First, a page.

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Tip of the Week: Functional Excel Features

Tip of the Week: Functional Excel Features

Spreadsheets are great for organizing information, but they aren’t particularly interesting to look at--especially if you aren’t using Microsoft Excel to the best of your ability. Today’s tip is dedicated to going over some of the more obscure Microsoft Excel tips and tricks that will help you stylize your spreadsheets and make them more dynamic.

Visible Zeros
Have you ever tried to enter in any number that begins with a zero into Excel? Chances are that you have, whether it’s for entering in serial numbers or dates. Excel will hide these zeros, making 000857 actually display as 857. This makes certain data inaccurate. You can fix this issue by adding a quotation mark in front of the number, keeping the zeros from being omitted from the result.

Create a Dropdown List
You can add a dropdown list to your spreadsheet so that it can showcase a lot of information in one particular cell. First, you have to click Validate in the Data tab, located in the header menu. Once you’re on the Settings page, you’ll see a menu labelled Allow. Next, select List and highlight the cells that make up the options you’d like in your dropdown menu. Once you’re done, click OK.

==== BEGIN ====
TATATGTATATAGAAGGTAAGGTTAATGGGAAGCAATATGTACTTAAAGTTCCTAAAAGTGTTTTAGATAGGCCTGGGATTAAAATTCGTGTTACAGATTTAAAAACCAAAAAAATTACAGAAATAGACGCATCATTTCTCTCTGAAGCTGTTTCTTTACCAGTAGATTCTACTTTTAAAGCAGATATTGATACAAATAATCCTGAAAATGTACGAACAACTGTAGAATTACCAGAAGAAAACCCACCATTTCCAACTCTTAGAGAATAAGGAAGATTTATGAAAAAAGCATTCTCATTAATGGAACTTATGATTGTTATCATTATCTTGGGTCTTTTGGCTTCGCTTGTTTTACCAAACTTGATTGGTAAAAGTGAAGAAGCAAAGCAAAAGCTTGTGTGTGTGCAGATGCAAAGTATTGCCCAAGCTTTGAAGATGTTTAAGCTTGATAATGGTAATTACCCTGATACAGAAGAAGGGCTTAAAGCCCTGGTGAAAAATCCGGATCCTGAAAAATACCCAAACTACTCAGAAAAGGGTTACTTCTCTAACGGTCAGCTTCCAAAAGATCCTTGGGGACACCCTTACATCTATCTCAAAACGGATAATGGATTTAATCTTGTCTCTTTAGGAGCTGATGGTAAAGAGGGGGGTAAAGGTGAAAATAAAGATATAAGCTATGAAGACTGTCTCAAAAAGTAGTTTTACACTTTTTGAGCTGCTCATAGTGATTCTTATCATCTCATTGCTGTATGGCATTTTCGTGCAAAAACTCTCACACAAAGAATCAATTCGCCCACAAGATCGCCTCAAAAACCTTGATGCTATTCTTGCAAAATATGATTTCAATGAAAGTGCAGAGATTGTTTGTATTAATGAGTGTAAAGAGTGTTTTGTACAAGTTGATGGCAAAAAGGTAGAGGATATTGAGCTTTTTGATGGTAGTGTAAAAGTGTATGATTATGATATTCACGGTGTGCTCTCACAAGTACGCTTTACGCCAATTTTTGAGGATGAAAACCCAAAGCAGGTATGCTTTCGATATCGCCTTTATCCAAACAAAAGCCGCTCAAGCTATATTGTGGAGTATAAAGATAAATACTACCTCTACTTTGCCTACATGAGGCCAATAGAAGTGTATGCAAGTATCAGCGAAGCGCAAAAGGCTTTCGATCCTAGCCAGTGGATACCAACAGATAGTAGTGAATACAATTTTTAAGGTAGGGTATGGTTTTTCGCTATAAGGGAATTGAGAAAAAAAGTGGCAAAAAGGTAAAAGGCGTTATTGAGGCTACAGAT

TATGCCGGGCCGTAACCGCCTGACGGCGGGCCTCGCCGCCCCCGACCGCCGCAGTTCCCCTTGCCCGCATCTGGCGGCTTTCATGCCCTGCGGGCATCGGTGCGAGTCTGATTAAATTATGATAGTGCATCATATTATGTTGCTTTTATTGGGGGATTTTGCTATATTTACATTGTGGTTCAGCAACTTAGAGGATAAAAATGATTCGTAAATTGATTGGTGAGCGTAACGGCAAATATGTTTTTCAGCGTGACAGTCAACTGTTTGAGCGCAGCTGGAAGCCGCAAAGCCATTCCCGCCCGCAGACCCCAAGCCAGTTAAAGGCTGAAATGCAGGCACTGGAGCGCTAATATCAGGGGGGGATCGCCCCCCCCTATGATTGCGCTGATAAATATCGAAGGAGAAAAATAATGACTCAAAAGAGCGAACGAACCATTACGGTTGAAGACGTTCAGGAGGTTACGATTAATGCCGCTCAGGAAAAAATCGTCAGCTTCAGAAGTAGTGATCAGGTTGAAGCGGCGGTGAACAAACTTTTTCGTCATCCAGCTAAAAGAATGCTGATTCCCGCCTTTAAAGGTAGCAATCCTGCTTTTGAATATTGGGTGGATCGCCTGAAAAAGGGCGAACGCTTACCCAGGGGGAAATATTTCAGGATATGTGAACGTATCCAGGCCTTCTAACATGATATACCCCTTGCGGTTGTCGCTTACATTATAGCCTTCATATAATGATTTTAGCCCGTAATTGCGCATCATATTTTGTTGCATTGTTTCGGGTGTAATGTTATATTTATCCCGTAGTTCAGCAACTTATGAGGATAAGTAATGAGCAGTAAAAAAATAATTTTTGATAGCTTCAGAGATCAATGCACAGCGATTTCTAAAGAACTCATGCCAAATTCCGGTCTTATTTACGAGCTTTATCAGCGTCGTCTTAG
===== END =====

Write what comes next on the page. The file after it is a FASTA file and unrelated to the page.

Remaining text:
Accessing Tools on the Developer Tab
Depending on what you expect to use Excel for, you might have a need for more advanced capabilities for your spreadsheet. You can create option buttons, macros, and much more. These options can be found in the Developer tab, which will be hidden by default. First, you need to access the Excel menu at the top of your screen. You’ll select Preferences after this. From here, you select Ribbon & Toolbar. You’ll next see a list of the various options that you can add or remove from your Tabs. If you select Developer, you’ll see the tools that we just discussed.

Shading Every Other Row
Spreadsheets are difficult to look at when each row looks the same. You can add shading to the format to make it a little easier on the eyes. To do this, just highlight the area you want for this effect. You can use the shortcut Select All (Ctrl + A) to apply this effect to your entire sheet. In the Home tab, click on the Conditional Formatting option and select New Rule. You’ll then see a Style dropdown menu with the option for Classic. You’ll select Use a formula to determine which cells to format. Enter the formula =MOD(ROW(),2) and pick your desired color, and your spreadsheet should be striped quite nicely.

What are some of your favorite ways to take advantage of Microsoft Excel? Let us know in the comments.

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Tuesday, January 22 2019

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